Residents seek to close streets to tractor trailer travel

By Wayne E. Rivet

Staff Writer

Julie Harmon was worried about what could happen with more and more tractor trailer trucks traveling along narrow residential roadways like Cottage, Church, Gage, Fowler and Walker Streets.

“We have an ongoing problem with tractor trailer trucks trying to come up these streets and failing to be able to make the corners to turn on to any of these streets,” said Harmon, who has resided on Cottage Street for the past 32 years. “In the summer, they run over lawns…I had to reseed my lawn three times this past summer.”

The day she sent a letter to Bridgton selectmen to voice concerns about these trucks, a food service truck attempted to climb Cottage Street during bad weather, and jackknifed into her driveway causing damage to Harmon’s property.

Neighbor Jackie Bacon told selectmen Tuesday night had Harmon been home at the time of the accident, her vehicle would have likely been crushed.

Harmon requested selectmen to post the five intown streets, much like the town has done on Dugway Road. While Harmon has no problem with delivery trucks or heating oil trucks, the larger “18-wheelers” and “5th wheels” should be prohibited, she said.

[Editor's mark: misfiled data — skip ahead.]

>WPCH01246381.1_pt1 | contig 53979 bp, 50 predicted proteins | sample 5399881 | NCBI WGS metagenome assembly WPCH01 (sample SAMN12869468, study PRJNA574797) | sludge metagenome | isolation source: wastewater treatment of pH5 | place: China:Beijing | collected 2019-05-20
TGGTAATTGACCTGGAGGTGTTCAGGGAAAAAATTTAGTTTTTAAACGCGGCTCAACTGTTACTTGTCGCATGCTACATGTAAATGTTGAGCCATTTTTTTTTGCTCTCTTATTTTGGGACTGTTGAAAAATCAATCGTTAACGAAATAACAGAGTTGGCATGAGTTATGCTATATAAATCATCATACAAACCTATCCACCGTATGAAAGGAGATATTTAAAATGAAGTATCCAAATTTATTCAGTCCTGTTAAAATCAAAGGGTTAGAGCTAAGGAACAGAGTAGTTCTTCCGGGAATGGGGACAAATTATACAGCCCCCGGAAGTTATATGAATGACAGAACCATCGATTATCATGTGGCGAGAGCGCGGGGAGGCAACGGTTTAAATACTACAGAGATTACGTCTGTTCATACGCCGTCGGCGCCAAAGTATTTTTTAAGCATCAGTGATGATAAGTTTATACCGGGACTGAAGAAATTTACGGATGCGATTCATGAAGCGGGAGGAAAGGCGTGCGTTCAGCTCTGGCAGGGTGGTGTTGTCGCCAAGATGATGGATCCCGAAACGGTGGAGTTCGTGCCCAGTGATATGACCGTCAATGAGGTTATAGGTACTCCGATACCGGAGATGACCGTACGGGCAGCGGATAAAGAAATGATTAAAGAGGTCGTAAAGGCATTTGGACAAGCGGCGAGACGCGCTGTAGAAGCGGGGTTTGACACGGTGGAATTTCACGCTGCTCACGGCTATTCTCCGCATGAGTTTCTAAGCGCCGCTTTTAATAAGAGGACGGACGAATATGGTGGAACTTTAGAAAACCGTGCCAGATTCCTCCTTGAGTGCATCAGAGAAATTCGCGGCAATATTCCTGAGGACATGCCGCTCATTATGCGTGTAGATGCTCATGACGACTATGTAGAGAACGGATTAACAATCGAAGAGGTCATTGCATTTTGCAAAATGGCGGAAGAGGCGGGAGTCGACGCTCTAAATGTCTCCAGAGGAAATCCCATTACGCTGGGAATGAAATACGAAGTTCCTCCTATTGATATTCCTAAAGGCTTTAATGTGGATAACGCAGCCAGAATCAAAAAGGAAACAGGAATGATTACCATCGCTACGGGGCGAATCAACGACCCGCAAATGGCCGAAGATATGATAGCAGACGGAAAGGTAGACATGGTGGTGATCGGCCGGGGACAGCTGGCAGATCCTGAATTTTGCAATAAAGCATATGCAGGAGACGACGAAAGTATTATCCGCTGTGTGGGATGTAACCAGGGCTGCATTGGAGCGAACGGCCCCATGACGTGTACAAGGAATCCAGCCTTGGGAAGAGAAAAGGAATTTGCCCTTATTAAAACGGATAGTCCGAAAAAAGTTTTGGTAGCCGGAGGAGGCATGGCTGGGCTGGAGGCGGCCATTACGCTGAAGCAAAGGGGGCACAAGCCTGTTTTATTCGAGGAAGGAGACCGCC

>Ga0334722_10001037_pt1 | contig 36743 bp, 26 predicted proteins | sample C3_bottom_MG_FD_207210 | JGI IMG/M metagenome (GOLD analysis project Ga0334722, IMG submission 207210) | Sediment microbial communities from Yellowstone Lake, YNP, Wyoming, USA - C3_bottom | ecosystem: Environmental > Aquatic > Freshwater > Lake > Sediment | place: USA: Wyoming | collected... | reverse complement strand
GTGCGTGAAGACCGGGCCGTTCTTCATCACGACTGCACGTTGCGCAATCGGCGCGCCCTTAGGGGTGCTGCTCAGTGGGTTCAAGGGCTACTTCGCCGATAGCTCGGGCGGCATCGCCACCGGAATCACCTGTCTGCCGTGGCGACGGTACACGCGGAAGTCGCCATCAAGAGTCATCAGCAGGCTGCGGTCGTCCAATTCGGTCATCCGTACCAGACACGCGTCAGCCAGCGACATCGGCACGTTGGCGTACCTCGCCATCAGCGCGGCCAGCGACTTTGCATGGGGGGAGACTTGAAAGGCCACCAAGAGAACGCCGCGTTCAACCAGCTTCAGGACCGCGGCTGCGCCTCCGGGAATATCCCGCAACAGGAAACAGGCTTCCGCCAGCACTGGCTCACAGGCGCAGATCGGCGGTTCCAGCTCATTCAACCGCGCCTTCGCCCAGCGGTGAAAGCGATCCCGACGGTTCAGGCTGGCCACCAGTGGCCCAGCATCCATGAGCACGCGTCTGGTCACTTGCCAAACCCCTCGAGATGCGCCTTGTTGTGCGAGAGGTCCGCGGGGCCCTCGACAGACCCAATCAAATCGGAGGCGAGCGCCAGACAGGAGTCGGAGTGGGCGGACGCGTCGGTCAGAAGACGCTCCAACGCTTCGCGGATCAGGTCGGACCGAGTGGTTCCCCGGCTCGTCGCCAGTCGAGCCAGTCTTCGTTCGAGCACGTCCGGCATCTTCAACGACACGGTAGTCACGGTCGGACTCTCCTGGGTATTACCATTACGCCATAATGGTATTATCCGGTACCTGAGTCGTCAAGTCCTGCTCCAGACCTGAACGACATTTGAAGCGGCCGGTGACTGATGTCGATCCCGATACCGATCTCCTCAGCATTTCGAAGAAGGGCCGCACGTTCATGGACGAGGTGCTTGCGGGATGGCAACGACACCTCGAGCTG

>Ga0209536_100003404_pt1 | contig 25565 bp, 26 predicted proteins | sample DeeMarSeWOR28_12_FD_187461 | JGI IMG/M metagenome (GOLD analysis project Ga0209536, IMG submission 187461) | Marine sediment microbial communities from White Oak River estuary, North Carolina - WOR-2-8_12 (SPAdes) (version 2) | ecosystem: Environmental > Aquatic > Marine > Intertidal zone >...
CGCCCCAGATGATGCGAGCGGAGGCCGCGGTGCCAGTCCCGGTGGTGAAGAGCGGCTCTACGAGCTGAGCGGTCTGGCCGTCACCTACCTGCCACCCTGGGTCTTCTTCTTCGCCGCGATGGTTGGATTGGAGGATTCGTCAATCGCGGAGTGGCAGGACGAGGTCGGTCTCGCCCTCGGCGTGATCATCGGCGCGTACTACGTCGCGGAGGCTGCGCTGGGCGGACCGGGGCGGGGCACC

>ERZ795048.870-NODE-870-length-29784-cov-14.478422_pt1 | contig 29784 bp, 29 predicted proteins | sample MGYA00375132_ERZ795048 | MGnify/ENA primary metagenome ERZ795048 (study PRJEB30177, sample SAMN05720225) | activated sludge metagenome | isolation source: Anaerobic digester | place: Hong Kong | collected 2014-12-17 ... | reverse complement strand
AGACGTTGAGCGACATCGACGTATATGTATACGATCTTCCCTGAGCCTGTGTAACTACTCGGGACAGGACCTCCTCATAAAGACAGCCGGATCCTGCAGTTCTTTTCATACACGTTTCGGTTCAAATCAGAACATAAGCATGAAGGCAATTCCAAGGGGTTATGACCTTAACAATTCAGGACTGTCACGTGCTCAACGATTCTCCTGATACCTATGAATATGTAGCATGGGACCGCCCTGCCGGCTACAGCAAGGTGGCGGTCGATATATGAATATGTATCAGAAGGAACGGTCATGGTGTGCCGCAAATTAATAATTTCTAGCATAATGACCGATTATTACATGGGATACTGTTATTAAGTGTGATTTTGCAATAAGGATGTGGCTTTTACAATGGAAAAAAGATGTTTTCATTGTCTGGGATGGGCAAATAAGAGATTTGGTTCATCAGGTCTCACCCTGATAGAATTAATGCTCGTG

“It’s causing a huge problem,” she said.

Bacon added that the bigger trucks create more noise in the residential neighborhood.

Public Works Director Jim Kidder agreed that the five roads are very narrow for tractor trailers to travel, and pointed out that the town’s traffic ordinance does allow selectmen the authority to post certain roadways.

Selectman Bear Zaidman initially proposed to post the five roads as “No Through Trucks.”

Before a second could be gained, Board chairman Lee Eastman interjected that officials should seek out comments from business owners. Selectmen will discuss the matter at their next meeting, set for March 12.

On another traffic matter, resident Greg Watkins suggested that the town consider placing a “Yield” or some other sign near the Smith Avenue bridge. The bridge, which spans Stevens Brook, is quite narrow and difficult for two vehicles to cross at the same time.

Watkins suggested the sign be placed on the Mill Street section since it may be difficult in winter conditions for a vehicle traveling down the hill on Smith Avenue to come to a stop before the bridge to allow another car or truck to pass.